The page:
A Structural and Functional Investigation of Reptilian Skin Using the Leopard Gecko (Eublepharis macularius)

Schwann, Keeley
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University of Guelph

Skin is a bi-layered organ that heals either through scar formation or scar-free regeneration. Using the leopard gecko, a species capable of spontaneous regeneration, we conducted a structural and functional investigation of skin before, during and after regeneration. Using ImageJ/FIJI, we quantified various measurements of vascularity and collagen architecture from skin of the original body, original tail, and regenerated tail. We also used uniaxial and biaxial tensile testing to explore skin function. Overall, we determined that the vascularity and collagen architecture of regenerated skin is structurally equivalent to original skin. With uniaxial testing, we found that the tensile strength of regenerated skin improves over time, but it never achieves pre-injury values. Using biaxial testing, we determined that the tensile properties of original skin varied across the body and during ontogeny. Taken together, these data underscore the complexity of skin and suggest structural but not functional replacement is achieved during regeneration.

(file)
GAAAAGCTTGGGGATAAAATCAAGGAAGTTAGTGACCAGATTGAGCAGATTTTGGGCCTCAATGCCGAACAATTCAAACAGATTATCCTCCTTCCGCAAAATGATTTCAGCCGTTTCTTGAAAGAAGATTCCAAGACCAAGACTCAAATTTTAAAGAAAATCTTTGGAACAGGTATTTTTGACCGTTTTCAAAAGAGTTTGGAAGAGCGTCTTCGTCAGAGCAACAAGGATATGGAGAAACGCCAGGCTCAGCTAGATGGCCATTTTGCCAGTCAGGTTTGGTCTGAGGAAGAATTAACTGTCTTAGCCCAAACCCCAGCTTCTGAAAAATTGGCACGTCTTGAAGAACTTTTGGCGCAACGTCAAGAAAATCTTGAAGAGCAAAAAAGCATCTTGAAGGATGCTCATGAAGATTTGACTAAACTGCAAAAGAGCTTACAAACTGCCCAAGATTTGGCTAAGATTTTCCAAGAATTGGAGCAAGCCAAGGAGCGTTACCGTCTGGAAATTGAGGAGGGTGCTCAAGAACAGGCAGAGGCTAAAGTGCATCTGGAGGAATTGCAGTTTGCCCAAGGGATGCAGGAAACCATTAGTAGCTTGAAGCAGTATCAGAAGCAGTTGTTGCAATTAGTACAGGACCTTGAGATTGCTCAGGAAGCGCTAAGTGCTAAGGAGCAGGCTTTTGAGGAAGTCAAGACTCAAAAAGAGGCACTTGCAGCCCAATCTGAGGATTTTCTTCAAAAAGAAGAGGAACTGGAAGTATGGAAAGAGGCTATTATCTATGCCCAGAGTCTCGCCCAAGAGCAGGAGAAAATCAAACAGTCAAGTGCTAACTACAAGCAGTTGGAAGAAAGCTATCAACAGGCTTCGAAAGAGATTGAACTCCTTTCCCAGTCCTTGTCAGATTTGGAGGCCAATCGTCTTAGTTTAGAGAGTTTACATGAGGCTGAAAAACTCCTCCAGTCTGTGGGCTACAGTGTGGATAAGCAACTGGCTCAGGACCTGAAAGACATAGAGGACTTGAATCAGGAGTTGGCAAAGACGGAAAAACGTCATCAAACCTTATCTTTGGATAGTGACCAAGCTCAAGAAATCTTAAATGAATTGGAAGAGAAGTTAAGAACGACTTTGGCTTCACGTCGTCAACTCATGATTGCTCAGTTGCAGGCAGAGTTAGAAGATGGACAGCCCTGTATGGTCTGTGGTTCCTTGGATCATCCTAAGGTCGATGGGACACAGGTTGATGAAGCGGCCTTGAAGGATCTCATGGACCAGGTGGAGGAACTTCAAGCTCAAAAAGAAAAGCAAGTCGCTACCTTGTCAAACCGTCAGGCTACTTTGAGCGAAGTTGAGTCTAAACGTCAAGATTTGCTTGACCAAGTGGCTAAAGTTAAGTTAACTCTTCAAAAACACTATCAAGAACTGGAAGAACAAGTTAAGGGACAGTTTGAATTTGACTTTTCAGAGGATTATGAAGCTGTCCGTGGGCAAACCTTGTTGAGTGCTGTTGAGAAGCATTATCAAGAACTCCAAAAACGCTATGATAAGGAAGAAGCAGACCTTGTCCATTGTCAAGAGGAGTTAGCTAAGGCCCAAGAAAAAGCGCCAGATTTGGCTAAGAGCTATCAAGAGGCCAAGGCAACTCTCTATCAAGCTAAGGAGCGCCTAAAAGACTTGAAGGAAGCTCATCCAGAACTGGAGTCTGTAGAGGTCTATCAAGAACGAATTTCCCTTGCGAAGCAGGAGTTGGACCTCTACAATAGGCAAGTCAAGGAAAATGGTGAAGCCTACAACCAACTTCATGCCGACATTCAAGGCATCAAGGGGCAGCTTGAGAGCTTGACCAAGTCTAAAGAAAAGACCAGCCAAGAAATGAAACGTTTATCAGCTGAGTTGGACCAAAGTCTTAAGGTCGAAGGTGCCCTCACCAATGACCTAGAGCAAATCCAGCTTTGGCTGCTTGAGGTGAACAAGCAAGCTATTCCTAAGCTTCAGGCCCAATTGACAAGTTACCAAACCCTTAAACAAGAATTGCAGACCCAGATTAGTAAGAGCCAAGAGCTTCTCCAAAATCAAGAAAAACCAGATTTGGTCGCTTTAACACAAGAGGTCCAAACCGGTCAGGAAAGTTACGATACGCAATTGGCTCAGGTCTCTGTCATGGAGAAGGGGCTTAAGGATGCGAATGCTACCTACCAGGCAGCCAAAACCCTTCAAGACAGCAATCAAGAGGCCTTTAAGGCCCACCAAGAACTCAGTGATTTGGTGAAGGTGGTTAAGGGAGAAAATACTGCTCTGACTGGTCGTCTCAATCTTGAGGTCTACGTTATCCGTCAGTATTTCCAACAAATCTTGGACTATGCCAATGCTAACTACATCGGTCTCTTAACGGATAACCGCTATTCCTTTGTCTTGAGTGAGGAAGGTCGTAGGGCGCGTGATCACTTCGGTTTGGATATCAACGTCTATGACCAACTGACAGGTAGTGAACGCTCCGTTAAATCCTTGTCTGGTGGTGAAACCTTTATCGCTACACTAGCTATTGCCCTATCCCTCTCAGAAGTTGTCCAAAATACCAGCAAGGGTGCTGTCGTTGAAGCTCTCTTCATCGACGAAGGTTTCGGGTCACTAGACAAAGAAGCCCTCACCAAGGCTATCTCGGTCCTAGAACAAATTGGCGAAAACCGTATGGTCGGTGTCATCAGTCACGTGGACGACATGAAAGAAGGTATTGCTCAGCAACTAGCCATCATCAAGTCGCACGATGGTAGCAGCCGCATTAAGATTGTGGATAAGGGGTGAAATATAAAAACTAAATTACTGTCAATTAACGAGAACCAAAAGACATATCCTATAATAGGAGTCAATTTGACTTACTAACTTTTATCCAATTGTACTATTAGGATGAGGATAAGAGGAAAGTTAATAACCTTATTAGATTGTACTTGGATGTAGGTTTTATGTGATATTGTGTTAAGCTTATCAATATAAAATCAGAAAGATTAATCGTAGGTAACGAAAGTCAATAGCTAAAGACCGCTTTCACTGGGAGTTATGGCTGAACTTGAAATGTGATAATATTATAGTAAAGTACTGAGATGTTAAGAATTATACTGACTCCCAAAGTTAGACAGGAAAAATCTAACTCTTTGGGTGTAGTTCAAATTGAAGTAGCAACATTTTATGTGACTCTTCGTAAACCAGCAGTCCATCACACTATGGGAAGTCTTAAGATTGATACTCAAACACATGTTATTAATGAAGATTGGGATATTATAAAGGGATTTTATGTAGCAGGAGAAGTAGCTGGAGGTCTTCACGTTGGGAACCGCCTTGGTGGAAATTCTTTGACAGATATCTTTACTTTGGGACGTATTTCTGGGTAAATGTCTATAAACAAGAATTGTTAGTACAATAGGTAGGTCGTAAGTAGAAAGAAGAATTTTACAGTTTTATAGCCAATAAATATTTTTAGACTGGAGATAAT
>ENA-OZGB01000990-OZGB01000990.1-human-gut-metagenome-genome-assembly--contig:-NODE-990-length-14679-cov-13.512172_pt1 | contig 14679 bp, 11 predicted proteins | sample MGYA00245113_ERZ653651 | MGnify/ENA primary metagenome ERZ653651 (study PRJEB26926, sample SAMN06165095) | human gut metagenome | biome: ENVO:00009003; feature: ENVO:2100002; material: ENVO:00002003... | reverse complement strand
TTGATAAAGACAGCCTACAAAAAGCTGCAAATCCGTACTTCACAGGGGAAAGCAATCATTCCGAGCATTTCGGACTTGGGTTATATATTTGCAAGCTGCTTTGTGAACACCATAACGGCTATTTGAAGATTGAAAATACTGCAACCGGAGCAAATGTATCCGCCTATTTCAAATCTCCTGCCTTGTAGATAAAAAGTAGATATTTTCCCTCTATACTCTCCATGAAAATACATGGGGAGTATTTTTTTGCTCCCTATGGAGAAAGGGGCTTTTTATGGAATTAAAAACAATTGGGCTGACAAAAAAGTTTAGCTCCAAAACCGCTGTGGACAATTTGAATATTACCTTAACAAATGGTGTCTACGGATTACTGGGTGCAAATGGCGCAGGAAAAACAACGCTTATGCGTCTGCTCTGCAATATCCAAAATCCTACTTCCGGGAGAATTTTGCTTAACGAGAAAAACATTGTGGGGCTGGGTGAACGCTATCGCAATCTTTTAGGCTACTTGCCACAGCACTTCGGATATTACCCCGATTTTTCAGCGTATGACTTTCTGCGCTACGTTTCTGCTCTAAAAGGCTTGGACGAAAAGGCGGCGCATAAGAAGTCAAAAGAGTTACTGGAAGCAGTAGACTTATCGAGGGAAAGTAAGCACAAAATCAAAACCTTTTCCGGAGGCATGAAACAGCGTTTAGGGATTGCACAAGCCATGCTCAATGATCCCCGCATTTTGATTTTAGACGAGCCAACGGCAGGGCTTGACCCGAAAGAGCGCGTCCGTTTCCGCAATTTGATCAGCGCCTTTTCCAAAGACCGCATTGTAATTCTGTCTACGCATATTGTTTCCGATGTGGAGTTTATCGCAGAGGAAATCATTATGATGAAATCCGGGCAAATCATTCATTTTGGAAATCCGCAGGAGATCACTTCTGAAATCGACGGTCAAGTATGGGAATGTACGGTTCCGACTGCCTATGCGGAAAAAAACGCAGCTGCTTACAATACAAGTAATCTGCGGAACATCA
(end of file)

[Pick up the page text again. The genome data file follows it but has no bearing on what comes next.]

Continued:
tensile testing, regeneration, skin, blood vessels, collagen, uniaxial, leopard gecko, lizard, wound healing, biomechanical testing, ontogeny, quantification, ImageJ/Fiji, biaxial